Encouraging. Don't let Dusty read this.
    ". . . acquiring J. Blanton from Oakland for, apparently, Bailey/Cueto, Votto and a lesser prospect. I do it in a second . . . The Reds' equation this year is simple: Make Matt Belisle your #3 starter . . . trade for Blanton, win 85 or more, be in the mix all summer." - Paul Daugherty, Feb. 8, 2008

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    Member Spring~Fields's Avatar
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    Re: John Erardi Gets It -- "Who's Counting"

    I thought that article was very helpful and informative. I would like to see the press do more articles like these in a timely manner.

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    Re: John Erardi Gets It -- "Who's Counting"

    I started reading the article this morning and immediately was impressed by it enough that I had to look again who had written it. John Erardi and the contibutors of Joel Luckhaupt, Justin Inaz and Greg Gajus did an outstanding job of fact-finding to support their claim for the lineup they suggested.

    Can't wait to see when and if the suggestion actually makes it onto Dusty's lineup card.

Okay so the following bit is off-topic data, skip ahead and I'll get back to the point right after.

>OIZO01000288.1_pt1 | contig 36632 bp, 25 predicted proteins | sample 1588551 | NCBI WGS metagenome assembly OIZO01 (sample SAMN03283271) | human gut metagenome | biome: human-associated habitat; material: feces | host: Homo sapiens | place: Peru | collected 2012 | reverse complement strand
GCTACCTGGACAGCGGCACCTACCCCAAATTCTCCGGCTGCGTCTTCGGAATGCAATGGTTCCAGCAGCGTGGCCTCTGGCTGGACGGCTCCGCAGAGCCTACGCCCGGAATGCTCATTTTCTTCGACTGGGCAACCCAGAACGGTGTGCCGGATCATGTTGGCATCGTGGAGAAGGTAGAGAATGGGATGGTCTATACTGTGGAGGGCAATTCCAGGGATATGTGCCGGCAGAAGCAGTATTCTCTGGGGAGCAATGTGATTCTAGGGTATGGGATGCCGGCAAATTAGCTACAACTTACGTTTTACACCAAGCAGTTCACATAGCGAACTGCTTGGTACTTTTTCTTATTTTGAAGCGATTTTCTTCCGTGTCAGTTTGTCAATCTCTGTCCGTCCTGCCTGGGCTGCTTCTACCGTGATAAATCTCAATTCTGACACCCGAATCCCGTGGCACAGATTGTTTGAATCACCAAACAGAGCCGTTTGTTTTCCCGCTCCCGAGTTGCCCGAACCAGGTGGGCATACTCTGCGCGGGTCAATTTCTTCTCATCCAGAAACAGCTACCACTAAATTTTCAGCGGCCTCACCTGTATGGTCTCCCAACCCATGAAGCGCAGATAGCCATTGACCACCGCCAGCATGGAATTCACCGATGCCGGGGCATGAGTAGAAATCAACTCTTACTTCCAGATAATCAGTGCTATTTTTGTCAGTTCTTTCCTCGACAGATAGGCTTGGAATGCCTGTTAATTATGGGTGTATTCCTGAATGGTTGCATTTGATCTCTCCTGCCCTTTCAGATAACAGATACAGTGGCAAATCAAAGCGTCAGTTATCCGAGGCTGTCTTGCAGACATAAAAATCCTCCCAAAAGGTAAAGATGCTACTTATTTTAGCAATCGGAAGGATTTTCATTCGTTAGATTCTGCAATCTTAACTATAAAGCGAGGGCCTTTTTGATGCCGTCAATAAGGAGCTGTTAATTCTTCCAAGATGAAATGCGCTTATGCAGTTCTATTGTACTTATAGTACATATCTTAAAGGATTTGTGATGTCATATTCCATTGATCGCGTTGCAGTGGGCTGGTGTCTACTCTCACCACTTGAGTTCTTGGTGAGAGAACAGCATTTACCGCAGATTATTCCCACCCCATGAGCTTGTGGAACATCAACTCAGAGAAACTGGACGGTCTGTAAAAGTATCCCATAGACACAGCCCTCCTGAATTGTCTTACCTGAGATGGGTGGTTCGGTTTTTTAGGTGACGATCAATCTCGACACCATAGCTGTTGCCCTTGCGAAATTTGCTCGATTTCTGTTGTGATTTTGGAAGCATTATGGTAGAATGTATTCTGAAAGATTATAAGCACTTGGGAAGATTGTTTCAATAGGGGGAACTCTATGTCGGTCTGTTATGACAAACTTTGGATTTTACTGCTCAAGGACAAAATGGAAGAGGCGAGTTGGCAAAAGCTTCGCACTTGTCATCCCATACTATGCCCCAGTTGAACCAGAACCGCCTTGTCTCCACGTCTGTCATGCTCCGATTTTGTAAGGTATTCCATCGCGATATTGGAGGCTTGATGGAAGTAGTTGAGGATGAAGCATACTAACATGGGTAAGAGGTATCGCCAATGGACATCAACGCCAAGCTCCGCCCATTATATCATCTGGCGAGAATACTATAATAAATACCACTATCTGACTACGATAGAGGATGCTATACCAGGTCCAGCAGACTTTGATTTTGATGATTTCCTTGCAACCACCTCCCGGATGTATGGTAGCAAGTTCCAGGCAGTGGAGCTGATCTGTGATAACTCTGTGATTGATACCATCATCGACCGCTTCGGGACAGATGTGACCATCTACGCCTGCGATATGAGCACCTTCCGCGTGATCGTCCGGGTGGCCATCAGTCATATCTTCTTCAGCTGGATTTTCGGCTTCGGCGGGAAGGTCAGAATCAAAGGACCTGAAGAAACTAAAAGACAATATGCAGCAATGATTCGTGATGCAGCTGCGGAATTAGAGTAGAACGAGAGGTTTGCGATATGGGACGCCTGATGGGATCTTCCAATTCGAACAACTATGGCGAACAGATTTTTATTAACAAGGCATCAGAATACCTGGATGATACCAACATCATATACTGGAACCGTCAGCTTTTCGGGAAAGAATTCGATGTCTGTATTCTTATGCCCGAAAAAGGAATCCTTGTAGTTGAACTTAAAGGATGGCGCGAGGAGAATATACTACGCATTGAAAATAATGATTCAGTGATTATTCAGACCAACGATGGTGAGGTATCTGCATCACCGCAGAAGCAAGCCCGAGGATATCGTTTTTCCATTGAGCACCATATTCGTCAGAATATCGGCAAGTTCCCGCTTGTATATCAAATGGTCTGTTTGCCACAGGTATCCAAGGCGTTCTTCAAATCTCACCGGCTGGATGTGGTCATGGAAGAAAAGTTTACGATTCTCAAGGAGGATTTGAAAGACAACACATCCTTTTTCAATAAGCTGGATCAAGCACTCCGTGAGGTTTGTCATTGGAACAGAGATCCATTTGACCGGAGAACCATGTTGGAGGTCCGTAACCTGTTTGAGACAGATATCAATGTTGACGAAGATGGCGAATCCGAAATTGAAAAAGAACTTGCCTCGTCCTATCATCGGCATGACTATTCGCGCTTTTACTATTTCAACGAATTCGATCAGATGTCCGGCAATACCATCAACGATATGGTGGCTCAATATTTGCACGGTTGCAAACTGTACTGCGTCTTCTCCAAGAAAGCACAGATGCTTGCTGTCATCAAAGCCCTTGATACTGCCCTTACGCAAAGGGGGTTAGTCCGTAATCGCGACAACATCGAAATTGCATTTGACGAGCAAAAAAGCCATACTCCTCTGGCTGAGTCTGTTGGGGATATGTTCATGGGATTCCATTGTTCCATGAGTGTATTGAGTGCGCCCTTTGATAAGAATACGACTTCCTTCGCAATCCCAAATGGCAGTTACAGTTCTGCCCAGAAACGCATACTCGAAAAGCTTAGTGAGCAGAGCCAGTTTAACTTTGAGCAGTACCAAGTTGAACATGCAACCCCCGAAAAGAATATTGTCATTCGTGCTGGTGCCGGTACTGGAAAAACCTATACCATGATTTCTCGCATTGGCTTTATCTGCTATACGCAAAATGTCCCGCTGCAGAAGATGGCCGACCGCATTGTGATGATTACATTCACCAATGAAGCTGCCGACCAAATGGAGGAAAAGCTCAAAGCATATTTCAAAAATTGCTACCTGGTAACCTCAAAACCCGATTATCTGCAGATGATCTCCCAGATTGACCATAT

Just like today, watching Keppinger have 5 straight hits yesterday and has been the Reds leading hitter most of the season and still batting 7th makes little sense when the top of the order overall hasn't produced.

    Dropping Griffey to 6th was brilliant (in the article) but is Dusty afraid to hurt Jr's feelings by doing so? Griffey's days of deserving to hit 3rd or 4th in the order have long passed by.
    With Dunn's relatively high OBA it makes sense to hit him second except for the fact he isn't the ideal batter to bunt the leadoff hitter along.

    Kudos to Erardi & Company for the best lineup I've seen offered for the Reds to use this year!

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    Re: John Erardi Gets It -- "Who's Counting"

    This article just frustrates me.

    How can a newspaper writer understand how baseball works so much better than our vet manager??! Unreal. And I agree with everything he says.

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    Member Sea Ray's Avatar
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    Re: John Erardi Gets It -- "Who's Counting"